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Corsodyl takes a chance

Julie Davey Research won the 2011 PRS Award with a project on gum disease. She lets us in on the background, and learnings.

Anyone who has never made a mistake has never tried anything new". Einstein's quote demonstrates the risk inherent in new approaches. The Corsodyl insight team at Glaxo SmithKline was brave enough to see beyond the risk to the potential reward of experimenting with a new way of researching communications ideas, recommended by Julie Davey Research. The risk paid off for the brand, and has been recognised by the AQR via the 2011 Prosper Riley Smith Effectiveness award.

Challenges faced

Corsodyl, a medicated treatment mouthwash, had identified a culture of consumer complacency around gum disease. The communications campaign by Grey of TV, press and website needed to make gum disease harder to ignore.

Julie Davey Research defined the target consumer as an "ostrich" to be taken from blissful ignorance to a more productive level of concern. We identified insights through research to help transform them from ostrich to owl, so that they would become more vigilant in their oral care routines.

Our approach

The challenge for research was how to explore the ripple effect of brand messages — how people might discuss them socially, and what messages they might act on.

We recommended a jigsaw approach to explore consumer response from a variety of angles. The fieldwork pioneered "pass-it-on workshops". These operate as overlapping focus groups, with information cascading from one consumer to another. A consumer group is exposed to advertising stimulus, and then split up to engage in "paired chat zones", each with a "newbie" respondent.

We handed over the reins of the conversation to respondents, and a member of the marketing and advertising agency team observed and filmed the conversation for analysis later. The fresh respondents were then convened as a group to debate their impressions, before seeing the stimulus for themselves. A plenary session was held with the observing client and agency participants. The power of this approach was threefold:

  • It provided us with actual social conversations, rather than merely claimed effects.
  • It gave more control to consumers, liberating them to confess more about their attitudes and behaviour.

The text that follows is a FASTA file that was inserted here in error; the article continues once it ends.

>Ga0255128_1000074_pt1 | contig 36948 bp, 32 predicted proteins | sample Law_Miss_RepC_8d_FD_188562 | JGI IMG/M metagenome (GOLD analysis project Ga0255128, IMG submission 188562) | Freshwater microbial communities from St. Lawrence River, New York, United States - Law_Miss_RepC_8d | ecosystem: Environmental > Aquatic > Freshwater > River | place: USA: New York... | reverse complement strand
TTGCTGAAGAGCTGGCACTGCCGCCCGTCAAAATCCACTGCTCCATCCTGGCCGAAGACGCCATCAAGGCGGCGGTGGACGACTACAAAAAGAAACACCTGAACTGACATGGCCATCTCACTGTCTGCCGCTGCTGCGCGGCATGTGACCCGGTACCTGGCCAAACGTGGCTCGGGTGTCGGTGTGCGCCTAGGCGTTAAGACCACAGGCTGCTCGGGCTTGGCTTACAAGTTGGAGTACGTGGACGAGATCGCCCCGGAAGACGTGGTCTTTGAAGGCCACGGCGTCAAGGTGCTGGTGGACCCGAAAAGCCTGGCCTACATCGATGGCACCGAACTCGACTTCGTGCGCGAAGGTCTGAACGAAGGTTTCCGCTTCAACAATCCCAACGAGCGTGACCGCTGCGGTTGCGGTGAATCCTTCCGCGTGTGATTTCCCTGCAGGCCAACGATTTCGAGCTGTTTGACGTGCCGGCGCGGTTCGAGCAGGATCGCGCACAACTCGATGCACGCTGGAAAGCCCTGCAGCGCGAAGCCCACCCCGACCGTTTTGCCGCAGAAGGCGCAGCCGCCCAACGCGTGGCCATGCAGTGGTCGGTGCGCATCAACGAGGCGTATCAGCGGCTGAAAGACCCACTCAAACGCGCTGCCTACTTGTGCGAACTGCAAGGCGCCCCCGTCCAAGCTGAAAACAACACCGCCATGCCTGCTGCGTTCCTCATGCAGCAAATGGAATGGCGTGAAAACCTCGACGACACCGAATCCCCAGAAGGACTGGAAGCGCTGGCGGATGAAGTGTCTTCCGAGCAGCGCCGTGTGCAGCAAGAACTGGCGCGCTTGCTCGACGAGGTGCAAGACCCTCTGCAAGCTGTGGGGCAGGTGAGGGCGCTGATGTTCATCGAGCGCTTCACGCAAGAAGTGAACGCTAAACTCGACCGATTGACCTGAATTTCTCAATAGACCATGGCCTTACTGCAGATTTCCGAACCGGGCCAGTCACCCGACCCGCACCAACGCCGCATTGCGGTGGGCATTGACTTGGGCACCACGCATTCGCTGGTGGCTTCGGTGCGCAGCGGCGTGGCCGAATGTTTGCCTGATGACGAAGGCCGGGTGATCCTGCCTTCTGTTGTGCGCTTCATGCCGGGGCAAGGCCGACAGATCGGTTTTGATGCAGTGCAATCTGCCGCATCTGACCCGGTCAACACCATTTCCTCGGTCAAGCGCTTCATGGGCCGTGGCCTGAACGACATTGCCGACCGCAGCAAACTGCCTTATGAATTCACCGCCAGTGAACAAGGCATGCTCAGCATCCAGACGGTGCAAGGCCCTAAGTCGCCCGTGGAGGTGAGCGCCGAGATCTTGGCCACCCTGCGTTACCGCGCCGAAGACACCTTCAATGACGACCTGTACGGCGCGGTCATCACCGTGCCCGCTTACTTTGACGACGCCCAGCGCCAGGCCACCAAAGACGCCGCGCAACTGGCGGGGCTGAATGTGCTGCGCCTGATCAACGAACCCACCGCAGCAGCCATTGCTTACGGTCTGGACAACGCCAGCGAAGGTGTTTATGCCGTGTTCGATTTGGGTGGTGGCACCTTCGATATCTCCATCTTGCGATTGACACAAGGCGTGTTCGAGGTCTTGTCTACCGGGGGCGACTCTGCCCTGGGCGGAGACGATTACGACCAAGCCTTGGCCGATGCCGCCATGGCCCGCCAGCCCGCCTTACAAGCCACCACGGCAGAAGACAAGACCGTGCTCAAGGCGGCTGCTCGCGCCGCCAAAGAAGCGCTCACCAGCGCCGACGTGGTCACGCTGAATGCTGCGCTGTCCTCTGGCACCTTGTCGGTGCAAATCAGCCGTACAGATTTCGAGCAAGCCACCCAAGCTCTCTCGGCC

• It brought the team closer to the consumer, by placing each within a "chat zone".

Other pieces of the methodological jigsaw that maximised the research effectiveness included:

  • A separate online element: using the Thinking Shed, to evaluate print and website material. This was a costeffective way of exploring views within a private in-home environment, and to cross-compare with group reactions.
  • Follow-up email dialogue with respondents: It explores effects on behaviour, advertising memories and social conversations. It sheds light on creative hotspots which can inform the production process.
  • A staggered fieldwork plan: a simple trick, but one which reaped rich rewards. Insights could be shared with the team during the research process. A new TV idea was created which we explored in subsequent workshops, and which proceeded to air.

Insights gained

The jigsaw approach unearthed five key insights, vital to overcoming complacency.

  • Consumers need to see the worst case scenario of gum disease — that teeth can be lost.
  • Consumers need to be seduced into the advertising — via positive aspiration, before being disrupted with the brand's message.
  • We needed to re-frame the risk of gum disease for the socially successful — to drive relevance.
  • Our bulls-eye target invests heavily in anti-ageing in other categories but underestimates the risk to their gums.
  • They mistakenly believe that bleeding gums are a sign of a job well done, not an early warning signal for gum disease.

Results achieved

The advertising developed during the research shifted the creative idea into a more personal context, focused on beauty and self-image. 80% found this message relevant in pre-testing, with involvement significantly higher than healthcare advertising norms.

Post-launch the campaign has brought in 314,000 new buyers to Corsodyl, with sales peaking at an all-time high. Visits to the brand's Gumsmart website also jumped sharply, showing a heightened desire to self-educate about the risks, and to be more owl and less ostrich.

What I have learnt from the approach

The project has taught me five lessons for the future:

  • To think differently with methodology — and trust in the courage of clients to say yes.
  • To connect with our consumers over a longer period beyond the focus group, to enrich our understanding of attitudes and behaviour.
  • To involve the whole team in research, shattering the one-way mirror when relevant.
  • To plan room to breathe within the schedule — allowing positive change to happen.
  • To look after my vocal chords better: I conducted my first ever pass-it-on workshop with a squeaky voice and a stack of Strepsils!

The reward of this project at a personal level has been the evangelism of both clients and agency members. They were integral to the research, they were empowered to develop new creative work during the research, and they saw research as an ally to creativity rather than an enemy.

Gareth Rudduck, then marketing manager on Corsodyl, said "Julie was instrumental in helping us to understand and unlock the real brand question — with a truly innovative and unique approach. We got deep insight, strong strategic guidance and an honest opinion grounded in the consumer." I will be very happy to have that carved on my research headstone at the end of my professional life. But before the end, here's to more methodological beginnings.

 

Julie Davey
Copyright © Association for Qualitative Research, 2012